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“what damages the nervous system”

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https://www.hopkinsmedicine.org/healthlibrary/conditions/adult/nervous_system_disorders/overview_of_nervous_system_disorders_85,p00799
In addition to the brain and spinal cord, principal organs of the nervous system include the following:
• Eyes
• Ears
• Sensory organs of taste
• Sensory organs of smell
• Sensory receptors located in the skin, joints, muscles, and other parts of the body

relationship between depression, the limbic system (or emotional brain) and the prefrontal cortex (the rational brain)

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Trauma

From — ref737f Understanding Brain, Mind and Soul: Contributions from Neurology and Neurosurgery

Injury to, and disease in, the brain often provides crucial insights on the role of its different parts.

Stress is suspect
Scientists studying the developmental roots of mental illness have zeroed in on a likely suspect: the body’s stress response. When the body reacts to stressors, two systems kick into gear. The endocrine system produces stress hormones such as cortisol. And the sympathetic nervous system churns out other stress-related hormones such as epinephrine and norepinephrine—the factors responsible for the heart-pounding, sweaty-palms sensation known as the fight-or-flight response.

Yet stress physiology encompasses much more than just stress hormones, says Thaddeus Pace, PhD, an assistant professor of psychiatry and behavioral sciences at Emory University School of Medicine. Stress also impacts immune function. “A stressful event can have profound effects on the amount of activity that’s going on in the inflammatory immune system,” he says.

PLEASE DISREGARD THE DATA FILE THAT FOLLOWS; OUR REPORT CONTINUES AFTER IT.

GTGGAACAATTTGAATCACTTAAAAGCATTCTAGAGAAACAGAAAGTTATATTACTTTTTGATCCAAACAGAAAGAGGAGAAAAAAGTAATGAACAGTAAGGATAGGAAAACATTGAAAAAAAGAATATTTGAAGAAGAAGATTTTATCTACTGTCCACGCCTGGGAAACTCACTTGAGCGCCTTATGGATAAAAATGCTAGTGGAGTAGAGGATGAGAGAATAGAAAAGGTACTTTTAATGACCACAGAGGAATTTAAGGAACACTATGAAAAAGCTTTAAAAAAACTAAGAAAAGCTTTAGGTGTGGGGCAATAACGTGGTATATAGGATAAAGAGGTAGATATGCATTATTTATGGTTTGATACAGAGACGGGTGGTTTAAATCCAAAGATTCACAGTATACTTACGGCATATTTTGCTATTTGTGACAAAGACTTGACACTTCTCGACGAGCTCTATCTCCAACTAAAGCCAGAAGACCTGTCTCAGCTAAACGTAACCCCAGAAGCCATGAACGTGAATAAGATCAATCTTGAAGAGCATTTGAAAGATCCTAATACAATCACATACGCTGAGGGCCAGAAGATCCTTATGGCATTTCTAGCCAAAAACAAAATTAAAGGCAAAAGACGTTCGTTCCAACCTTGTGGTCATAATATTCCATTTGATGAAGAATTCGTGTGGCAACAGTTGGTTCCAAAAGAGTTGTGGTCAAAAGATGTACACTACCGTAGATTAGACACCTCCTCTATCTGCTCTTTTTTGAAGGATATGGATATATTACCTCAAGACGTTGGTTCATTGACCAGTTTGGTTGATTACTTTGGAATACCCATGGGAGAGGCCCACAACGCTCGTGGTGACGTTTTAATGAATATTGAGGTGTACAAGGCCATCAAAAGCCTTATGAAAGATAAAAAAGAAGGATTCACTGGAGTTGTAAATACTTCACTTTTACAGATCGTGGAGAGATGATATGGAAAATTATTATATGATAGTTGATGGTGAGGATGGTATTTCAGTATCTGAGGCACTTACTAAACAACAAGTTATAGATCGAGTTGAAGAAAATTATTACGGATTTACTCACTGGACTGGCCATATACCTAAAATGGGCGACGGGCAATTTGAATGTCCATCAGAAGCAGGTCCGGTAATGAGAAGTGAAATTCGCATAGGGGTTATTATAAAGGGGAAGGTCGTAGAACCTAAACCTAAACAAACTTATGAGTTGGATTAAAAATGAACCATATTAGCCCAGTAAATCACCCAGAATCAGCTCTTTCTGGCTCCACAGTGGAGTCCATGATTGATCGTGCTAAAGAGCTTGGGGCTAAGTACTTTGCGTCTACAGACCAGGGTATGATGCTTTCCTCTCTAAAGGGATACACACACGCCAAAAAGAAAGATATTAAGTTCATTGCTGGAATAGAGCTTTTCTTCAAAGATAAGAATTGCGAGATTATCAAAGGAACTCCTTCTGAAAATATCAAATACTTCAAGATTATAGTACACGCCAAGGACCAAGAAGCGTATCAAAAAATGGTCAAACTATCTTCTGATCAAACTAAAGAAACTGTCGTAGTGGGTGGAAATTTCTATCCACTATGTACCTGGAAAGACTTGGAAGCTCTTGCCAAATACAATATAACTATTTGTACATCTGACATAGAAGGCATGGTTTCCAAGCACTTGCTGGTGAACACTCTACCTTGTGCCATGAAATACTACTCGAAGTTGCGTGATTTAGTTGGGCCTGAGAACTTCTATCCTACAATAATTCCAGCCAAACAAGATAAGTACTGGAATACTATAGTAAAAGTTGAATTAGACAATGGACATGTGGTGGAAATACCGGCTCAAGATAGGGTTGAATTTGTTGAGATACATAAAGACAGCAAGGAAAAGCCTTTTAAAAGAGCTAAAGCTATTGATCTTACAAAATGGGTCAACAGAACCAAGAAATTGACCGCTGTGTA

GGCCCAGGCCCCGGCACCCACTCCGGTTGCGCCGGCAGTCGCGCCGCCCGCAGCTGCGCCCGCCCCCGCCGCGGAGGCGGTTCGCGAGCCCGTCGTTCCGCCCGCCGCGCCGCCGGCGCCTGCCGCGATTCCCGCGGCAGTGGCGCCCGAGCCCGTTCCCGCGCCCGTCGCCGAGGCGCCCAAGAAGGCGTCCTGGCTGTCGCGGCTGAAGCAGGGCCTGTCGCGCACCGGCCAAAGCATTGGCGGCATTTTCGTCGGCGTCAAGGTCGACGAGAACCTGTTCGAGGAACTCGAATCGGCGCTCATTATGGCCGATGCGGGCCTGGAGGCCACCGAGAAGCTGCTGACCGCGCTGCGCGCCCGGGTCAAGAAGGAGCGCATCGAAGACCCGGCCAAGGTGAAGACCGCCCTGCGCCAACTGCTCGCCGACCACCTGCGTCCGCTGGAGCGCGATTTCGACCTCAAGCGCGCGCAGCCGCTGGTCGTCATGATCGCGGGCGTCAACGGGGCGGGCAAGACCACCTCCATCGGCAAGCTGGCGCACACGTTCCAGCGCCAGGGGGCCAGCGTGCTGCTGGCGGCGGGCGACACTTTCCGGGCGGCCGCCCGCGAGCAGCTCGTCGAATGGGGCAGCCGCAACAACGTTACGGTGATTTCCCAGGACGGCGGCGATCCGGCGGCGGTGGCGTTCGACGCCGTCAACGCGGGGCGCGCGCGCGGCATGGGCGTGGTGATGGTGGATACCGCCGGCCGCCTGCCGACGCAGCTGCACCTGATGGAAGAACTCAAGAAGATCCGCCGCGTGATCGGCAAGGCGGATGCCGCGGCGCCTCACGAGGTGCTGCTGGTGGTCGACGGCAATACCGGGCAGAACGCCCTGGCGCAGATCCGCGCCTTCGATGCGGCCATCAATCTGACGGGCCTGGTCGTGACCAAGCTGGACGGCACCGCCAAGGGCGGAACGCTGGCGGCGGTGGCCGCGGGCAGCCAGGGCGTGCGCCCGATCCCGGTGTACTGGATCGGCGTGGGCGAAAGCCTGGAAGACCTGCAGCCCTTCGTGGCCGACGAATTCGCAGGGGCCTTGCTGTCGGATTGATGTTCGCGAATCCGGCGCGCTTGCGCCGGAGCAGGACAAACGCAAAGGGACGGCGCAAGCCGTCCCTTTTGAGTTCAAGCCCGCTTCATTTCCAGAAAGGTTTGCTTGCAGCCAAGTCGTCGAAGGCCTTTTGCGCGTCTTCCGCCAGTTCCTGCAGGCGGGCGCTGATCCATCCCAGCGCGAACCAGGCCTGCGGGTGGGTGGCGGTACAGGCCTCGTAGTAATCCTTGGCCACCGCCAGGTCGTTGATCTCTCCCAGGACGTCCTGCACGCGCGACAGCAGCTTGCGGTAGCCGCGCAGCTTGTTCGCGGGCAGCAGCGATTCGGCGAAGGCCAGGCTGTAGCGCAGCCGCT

Inflammation is a key part of the stress response. It has also been linked to a variety of bodily ills, from diabetes and heart disease to depression and Alzheimer’s disease. “I see inflammation as one of the chief evils in mammalian biology,” Pace says.

Of course, the immune system serves a critical function—and not just for fighting disease. “The immune system is really important for how the brain develops normally,” says Staci Bilbo, PhD, an assistant professor of psychology and neuroscience at Duke University. Cells called microglia are the resident immune cells in the brain. They’re the central nervous system’s first-line defense against infections and other invaders. And, Bilbo says, “they do a lot of important things for building a brain.”
— Ref 715 ref 715 beginnings of mental illness